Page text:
Spartan Hoopla: Interview with Former MSU Center Tom Herzog

Adam BiggersSenior Analyst IIJuly 20, 2010

DETROIT - DECEMBER 03:  Tom Herzog #40 of the Michigan State Spartans grabs a rebound while defended Marc Campbell #2 and Patrick Moody #35  of the North Carolina Tar Heels on December 3, 2008 at Ford Field in Detroit, Michigan.  North Carolina won 98-63.  (Photo by Andy Lyons/Getty Images)
Andy Lyons/Getty Images

Tom Herzog is getting a second chance at the University of Central Florida. Or maybe, he's getting a first, since he saw limited minutes while at Michigan State and wasn't used to his full potential.

The "news" is nothing new to Spartan basketball fans. Herzog announced his decision May 5, but now the dust has settled, he was willing to answer a few more questions.

The 7-foot, 250-pound Flint native played in 44 games while under coach Tom Izzo in East Lansing, with just one start.

For Spartan fans, playing time didn't matter when it came to supporting Herzog. The fact that he stuck it out for three years, despite having numerous opportunities to take his career elsewhere, is what they found admirable.

The Breslin Center would erupt every time The 'Zog took the floor, as he quickly became a fan favorite his junior year.

"It felt great, you know?" Herzog said. "Especially me being someone not playing [much]. It was like ‘Hey, these guys made a sign for me.’ It was great they were willing to support me even though I wasn’t one of the team’s leading scorers. It said something about the Spartan fans. The one game I started I could definitely tell the support I had. I really appreciated that."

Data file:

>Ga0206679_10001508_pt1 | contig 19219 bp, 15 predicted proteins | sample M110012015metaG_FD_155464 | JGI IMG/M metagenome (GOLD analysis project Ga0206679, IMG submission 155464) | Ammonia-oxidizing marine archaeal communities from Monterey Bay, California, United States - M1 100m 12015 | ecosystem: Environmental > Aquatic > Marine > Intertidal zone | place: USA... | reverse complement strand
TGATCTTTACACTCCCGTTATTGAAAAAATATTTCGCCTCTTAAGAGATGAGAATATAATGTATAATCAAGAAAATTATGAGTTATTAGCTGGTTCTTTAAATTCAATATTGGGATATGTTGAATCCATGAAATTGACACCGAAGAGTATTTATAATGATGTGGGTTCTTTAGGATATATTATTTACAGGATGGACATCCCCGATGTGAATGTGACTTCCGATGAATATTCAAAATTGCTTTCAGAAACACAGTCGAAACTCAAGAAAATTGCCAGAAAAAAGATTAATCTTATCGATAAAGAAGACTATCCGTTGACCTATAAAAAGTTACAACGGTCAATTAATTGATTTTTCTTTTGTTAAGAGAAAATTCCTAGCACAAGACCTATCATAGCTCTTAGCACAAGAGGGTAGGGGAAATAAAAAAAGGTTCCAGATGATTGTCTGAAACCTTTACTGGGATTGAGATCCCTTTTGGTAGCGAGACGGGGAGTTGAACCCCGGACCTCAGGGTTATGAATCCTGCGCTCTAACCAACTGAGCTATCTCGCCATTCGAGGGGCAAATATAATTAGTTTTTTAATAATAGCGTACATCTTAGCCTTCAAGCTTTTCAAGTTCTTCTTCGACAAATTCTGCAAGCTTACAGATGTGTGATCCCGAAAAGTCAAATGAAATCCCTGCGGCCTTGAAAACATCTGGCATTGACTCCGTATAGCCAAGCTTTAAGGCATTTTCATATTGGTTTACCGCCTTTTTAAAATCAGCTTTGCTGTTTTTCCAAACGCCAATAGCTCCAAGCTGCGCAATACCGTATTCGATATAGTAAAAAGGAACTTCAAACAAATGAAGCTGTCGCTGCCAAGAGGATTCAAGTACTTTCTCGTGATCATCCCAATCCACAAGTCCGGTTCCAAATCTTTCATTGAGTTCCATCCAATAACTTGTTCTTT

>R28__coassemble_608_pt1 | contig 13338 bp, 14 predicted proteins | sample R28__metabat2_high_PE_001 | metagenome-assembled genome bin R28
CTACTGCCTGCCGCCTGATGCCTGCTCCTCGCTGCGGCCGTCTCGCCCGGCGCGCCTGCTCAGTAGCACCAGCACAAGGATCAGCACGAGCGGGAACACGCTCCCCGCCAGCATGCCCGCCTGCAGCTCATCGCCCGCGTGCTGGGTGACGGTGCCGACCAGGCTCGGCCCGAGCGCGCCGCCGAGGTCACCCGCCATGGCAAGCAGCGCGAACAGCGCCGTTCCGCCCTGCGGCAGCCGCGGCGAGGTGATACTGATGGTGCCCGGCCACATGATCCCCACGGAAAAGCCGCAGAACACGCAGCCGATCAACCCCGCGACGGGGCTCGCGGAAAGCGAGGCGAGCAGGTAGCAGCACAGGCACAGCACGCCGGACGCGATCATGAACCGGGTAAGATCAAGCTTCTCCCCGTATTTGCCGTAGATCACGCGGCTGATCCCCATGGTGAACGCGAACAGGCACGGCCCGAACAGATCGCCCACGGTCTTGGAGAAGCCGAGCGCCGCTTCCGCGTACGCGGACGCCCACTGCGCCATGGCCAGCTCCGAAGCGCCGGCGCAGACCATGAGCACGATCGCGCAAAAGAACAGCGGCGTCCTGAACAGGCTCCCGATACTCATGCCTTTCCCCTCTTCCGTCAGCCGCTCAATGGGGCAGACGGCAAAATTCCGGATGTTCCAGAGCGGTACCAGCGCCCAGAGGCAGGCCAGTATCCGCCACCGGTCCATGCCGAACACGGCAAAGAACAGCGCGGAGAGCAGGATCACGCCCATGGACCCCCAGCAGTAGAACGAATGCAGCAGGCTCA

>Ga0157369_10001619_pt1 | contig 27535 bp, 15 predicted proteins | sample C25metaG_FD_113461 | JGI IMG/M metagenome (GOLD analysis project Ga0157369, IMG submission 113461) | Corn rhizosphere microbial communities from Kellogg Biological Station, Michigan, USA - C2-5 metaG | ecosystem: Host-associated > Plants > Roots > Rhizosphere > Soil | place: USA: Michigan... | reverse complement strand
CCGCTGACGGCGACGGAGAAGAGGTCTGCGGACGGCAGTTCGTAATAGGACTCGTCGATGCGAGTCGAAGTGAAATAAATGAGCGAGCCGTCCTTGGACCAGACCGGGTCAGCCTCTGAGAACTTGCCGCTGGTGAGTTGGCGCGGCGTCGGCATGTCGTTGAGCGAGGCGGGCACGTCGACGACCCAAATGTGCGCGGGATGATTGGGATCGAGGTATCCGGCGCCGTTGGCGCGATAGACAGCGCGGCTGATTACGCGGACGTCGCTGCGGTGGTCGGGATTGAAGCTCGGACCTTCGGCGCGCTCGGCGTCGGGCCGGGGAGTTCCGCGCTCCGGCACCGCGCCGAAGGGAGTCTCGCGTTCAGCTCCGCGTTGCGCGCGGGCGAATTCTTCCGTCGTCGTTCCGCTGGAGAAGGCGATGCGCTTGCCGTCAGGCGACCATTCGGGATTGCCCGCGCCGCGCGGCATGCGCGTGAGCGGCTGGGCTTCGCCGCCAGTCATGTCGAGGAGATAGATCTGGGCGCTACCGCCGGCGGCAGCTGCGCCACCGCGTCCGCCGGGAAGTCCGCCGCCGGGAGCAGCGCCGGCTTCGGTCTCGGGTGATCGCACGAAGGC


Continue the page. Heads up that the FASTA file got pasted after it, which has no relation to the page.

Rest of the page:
Herzog's marquee game, as far as stats are concerned, came as a junior on Nov. 28, 2009, in a 108-68 win over UMass. Herzog clocked in with 10 minutes, scored four points, and had four rebounds—three of which were offensive.

Herzog was described by his teammates as a workaholic. Coach Izzo was quoted as saying, "He works his butt off. He’s a great kid. He’s one of the few big men who has a passion for basketball..."

While standing-by for the likes of Goran Suton and Idong Ibok, Herzog said he matured as a player.

"I wish I would have got to play more, you know?" Herzog said. "It just never worked out for me. I don’t have any regrets. I always came to practice. During the offseason I worked as hard as anyone there to improve my game. I feel like I really became a good player there."

There were reports about Herzog's battles with anxiety during his career at MSU. After a stellar, record-setting career at Flint Powers High School, Herzog said he was a little anxious upon his arrival in East Lansing, but some of the later media reports about his condition weren't accurate.

"I think early in my career I did have an anxiety issue," Herzog said.

"Later in my career, especially this last year, it wasn’t a problem for me. It just didn’t work out for me. I don’t understand why. I still look upon my years there as good years because of the bonds I formed with my teammates and Coach Izzo."

Herzog is now looking ahead to finishing his degree, and achieving a personal goal of being a starting center on a Division I team. He will anchor the UCF Knights next season, and said he hopes his invaluable experience rubs off on his new teammates.

"At Michigan State, I learned how to be a better player," Herzog said. "I want to show that down here. It’s really my chance to show I can play. Up in Michigan, no one’s heard of Central Florida. We have a good team, and I think we’ll compete for the Conference USA championship..."

"It was amazing to go to one Final Four, but to get back there the next year made it that much better. Every college basketball player dreams of playing in the Final Four, and to be able to do that two years in a row makes it much more amazing. It’s something I’ll remember forever."